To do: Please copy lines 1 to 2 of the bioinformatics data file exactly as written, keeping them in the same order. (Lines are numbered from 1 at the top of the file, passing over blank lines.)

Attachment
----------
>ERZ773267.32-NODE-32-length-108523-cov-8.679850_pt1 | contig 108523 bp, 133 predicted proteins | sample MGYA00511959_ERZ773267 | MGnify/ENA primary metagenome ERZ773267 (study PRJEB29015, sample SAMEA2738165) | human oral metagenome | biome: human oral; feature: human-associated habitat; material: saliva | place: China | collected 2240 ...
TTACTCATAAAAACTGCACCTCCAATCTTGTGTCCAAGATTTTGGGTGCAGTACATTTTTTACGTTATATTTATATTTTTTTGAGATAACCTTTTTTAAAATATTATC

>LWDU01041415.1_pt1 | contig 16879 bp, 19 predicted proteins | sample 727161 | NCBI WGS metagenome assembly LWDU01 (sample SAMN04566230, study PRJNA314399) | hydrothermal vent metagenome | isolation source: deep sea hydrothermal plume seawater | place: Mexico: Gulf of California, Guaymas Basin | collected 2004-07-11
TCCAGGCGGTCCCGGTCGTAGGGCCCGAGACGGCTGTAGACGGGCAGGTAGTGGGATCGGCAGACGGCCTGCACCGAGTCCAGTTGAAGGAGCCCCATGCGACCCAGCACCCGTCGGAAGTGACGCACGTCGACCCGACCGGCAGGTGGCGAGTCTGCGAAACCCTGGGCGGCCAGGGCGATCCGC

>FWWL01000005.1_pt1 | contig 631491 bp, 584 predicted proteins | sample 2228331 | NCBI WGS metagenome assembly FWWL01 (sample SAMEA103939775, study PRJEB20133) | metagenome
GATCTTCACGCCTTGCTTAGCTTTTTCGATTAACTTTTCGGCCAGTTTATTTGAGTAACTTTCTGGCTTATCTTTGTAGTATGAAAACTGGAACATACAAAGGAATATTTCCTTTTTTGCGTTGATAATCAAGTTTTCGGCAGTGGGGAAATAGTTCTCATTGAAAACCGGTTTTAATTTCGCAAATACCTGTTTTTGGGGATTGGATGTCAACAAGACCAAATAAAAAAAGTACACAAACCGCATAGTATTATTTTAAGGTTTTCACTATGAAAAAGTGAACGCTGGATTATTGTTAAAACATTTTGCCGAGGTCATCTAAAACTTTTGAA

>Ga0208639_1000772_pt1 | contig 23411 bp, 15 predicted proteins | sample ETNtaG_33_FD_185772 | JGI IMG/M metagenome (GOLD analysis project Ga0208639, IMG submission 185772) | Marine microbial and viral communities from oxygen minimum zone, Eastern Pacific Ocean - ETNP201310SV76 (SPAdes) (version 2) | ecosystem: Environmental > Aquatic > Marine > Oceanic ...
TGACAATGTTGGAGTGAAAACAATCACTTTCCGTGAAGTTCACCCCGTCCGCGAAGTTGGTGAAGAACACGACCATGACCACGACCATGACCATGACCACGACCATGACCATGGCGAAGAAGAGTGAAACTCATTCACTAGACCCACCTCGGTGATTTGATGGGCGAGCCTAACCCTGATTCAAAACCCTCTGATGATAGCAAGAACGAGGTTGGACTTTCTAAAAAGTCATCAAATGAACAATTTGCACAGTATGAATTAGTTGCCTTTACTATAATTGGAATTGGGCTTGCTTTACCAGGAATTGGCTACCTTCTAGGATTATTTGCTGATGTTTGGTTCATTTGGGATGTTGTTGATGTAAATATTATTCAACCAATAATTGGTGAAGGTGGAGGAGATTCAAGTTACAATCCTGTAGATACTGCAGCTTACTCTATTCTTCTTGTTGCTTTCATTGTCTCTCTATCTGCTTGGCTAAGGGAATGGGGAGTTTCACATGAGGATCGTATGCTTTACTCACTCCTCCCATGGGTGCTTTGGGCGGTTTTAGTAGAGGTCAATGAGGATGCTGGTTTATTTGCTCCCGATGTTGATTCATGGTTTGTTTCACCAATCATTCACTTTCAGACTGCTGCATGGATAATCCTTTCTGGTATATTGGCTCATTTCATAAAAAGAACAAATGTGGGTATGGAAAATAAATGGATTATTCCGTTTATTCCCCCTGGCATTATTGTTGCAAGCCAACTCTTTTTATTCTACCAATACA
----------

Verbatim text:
>ERZ773267.32-NODE-32-length-108523-cov-8.679850_pt1 | contig 108523 bp, 133 predicted proteins | sample MGYA00511959_ERZ773267 | MGnify/ENA primary metagenome ERZ773267 (study PRJEB29015, sample SAMEA2738165) | human oral metagenome | biome: human oral; feature: human-associated habitat; material: saliva | place: China | collected 2240 ...
TTACTCATAAAAACTGCACCTCCAATCTTGTGTCCAAGATTTTGGGTGCAGTACATTTTTTACGTTATATTTATATTTTTTTGAGATAACCTTTTTTAAAATATTATC